General office clerks perform a variety of clerical tasks, including answering telephones, typing documents, and filing records.
General office clerks typically do the following:
- Answer and transfer telephone calls or take messages
- Sort and deliver incoming mail and send outgoing mail
- Schedule appointments and receive customers or visitors
- Provide general information to staff, clients, or the public
- Type, format, or edit routine memos or other reports
- Copy, file, and update paper and electronic documents
- Prepare and process bills and other office documents
- Collect information and perform data entry
Rather than performing a single specialized task, general office clerks have responsibilities that often change daily with the current needs of the employer.
Some clerks file documents or answer phones; others enter data into computers or perform other tasks using software applications. They also frequently use photocopiers, scanners, fax machines, and other office equipment.
The specific duties assigned to clerks will depend on the type of office in which they work. For example, a general office clerk at a college or university may process application materials and answer questions from prospective students, while a clerk at a hospital may file and retrieve medical records.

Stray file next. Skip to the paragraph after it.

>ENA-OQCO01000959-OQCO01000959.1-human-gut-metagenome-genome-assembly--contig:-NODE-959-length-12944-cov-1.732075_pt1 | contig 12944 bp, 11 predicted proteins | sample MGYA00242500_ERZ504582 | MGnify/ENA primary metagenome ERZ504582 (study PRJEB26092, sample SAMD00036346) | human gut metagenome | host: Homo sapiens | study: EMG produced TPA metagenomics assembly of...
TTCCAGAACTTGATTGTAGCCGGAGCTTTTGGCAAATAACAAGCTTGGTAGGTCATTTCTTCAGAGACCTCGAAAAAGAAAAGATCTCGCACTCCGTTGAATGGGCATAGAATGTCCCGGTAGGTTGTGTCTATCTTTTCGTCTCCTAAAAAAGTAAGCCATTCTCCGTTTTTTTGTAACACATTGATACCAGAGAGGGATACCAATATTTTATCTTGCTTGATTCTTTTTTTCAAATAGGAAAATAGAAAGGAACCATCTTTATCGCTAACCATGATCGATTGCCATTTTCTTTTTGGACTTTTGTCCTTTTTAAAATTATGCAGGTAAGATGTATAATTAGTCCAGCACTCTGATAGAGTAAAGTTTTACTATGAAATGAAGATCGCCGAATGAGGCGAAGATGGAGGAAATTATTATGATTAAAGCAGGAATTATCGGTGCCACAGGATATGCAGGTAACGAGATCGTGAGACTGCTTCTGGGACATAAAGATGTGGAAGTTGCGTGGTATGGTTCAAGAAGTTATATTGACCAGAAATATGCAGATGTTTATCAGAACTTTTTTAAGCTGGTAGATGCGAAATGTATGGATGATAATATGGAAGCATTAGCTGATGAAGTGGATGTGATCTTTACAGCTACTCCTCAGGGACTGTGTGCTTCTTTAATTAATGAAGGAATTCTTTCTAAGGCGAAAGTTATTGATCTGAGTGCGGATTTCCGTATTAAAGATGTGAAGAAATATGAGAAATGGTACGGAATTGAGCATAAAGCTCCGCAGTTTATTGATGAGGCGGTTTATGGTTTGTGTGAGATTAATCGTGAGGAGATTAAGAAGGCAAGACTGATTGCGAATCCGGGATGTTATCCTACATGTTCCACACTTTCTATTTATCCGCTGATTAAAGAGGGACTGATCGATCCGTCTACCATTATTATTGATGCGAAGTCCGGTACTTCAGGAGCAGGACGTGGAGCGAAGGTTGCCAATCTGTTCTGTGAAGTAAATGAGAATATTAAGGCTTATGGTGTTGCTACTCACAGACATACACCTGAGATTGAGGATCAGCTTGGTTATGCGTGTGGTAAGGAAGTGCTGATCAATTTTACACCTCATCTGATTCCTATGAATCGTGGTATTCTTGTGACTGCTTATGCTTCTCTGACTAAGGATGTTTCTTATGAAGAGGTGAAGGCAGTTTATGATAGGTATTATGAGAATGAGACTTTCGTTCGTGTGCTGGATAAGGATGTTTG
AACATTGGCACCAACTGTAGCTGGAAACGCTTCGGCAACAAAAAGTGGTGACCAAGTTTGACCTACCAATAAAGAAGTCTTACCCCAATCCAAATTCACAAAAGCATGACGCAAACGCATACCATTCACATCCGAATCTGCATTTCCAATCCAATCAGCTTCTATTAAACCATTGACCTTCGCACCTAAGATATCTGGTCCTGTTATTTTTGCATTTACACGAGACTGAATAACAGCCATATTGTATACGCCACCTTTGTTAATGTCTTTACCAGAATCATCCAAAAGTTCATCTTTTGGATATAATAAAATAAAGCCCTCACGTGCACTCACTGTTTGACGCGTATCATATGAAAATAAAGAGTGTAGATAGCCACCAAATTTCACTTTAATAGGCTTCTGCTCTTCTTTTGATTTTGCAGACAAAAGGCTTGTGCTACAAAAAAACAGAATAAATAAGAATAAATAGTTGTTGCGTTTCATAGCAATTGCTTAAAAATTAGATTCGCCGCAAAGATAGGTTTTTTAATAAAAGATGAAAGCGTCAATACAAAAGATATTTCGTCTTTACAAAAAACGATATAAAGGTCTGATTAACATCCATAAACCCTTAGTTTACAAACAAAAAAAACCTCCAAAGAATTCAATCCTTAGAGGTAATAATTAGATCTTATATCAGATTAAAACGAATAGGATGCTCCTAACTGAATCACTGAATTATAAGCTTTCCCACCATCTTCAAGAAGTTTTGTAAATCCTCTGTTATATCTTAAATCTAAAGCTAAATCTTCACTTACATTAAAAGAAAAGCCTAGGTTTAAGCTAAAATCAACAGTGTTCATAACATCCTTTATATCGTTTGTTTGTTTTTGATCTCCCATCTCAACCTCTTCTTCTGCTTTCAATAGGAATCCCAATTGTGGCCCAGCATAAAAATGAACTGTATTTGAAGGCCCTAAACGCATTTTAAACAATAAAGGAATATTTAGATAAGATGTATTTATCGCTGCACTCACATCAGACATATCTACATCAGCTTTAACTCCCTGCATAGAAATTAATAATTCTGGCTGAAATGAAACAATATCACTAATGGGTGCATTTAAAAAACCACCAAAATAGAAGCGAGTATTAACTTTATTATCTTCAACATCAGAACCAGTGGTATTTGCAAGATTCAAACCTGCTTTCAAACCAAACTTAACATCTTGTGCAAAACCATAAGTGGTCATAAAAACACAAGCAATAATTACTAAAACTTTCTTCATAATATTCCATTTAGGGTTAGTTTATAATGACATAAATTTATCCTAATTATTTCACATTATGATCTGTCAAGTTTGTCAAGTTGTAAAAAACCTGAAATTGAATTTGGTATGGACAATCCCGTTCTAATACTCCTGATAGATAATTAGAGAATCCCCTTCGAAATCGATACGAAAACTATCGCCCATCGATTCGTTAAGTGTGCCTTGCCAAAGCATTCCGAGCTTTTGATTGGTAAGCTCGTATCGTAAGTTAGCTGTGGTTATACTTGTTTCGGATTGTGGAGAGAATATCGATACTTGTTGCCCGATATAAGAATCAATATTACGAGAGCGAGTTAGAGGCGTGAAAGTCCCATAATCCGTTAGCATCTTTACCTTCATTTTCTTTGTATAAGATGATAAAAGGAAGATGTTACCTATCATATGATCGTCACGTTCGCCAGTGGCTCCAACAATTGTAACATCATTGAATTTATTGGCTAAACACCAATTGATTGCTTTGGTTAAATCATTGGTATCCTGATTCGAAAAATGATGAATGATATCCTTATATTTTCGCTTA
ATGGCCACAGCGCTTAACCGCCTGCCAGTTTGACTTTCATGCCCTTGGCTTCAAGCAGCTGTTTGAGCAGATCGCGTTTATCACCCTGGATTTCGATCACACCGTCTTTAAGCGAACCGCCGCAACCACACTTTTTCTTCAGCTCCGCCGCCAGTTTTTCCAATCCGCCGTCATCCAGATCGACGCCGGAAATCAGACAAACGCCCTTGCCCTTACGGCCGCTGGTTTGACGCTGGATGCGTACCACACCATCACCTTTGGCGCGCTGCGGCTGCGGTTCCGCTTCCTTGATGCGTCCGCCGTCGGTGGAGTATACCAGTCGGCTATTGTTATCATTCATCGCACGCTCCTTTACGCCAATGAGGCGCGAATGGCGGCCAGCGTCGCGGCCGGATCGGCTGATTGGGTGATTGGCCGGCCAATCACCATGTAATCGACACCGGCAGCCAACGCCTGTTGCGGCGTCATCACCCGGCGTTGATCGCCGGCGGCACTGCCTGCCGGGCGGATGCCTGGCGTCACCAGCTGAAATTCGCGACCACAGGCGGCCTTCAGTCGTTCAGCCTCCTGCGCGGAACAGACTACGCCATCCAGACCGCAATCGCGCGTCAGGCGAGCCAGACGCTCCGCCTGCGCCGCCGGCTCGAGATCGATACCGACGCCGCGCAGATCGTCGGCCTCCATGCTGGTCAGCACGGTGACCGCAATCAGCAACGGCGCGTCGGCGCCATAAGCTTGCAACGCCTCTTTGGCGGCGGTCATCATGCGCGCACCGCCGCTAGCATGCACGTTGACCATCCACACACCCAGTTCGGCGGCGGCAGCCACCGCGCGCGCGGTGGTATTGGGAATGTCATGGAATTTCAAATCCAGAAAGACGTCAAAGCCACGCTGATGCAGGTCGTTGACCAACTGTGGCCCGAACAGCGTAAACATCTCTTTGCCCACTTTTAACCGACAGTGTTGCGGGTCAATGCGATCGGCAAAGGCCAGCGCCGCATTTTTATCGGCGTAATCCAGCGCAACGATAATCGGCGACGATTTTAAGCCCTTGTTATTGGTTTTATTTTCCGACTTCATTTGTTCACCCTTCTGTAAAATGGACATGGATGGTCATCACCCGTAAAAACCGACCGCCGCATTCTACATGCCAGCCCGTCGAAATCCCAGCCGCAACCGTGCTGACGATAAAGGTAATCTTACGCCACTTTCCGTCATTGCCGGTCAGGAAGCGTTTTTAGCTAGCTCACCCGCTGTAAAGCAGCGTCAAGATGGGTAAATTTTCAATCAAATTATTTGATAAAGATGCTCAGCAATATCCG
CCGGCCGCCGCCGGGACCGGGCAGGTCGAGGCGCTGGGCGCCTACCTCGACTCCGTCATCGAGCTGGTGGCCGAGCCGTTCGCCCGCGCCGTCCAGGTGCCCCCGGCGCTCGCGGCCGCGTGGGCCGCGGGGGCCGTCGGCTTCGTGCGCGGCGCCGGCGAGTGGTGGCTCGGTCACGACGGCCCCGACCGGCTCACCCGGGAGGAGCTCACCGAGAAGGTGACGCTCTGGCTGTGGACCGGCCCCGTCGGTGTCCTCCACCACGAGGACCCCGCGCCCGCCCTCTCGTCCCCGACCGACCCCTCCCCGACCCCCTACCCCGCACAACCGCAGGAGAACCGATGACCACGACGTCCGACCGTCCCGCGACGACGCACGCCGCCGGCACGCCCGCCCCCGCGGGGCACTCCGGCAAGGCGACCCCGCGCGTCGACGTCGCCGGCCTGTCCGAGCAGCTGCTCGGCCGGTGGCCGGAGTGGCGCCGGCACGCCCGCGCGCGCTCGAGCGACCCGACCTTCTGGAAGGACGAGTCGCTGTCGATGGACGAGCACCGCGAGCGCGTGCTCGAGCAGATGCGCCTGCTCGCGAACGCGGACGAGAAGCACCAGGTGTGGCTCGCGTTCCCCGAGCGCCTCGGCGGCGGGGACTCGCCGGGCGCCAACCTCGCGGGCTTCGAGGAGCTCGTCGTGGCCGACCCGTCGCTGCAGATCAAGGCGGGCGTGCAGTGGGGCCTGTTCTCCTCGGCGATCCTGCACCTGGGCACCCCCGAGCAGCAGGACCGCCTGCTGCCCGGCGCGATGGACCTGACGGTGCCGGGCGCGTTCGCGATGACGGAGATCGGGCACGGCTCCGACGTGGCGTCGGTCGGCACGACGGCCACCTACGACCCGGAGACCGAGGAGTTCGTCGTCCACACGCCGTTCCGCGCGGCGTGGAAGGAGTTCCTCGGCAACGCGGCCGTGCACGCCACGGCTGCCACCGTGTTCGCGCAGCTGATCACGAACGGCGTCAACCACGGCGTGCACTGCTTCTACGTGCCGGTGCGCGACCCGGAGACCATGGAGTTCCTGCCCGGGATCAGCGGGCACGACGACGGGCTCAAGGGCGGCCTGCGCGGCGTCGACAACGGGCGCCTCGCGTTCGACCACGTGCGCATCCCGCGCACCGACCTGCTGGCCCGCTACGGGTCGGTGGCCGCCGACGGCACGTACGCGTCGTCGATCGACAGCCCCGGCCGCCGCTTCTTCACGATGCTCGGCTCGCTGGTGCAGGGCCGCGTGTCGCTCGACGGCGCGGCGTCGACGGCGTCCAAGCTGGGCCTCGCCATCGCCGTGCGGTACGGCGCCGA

General office clerks held about 3.2 million jobs in 2018. The largest employers of general office clerks were as follows:
|Educational services; state, local, and private||12%|
|Healthcare and social assistance||11|
|Administrative and support services||9|
|Professional, scientific, and technical services||8|
General office clerks usually work in office settings.
Most general office clerks work full time.
General office clerks typically need a high school diploma or equivalent and learn their skills on the job.
General office clerks usually need a high school diploma or equivalent.
Courses in using computer applications, such as word processing and spreadsheet software, may be helpful for those who aren’t already familiar with them.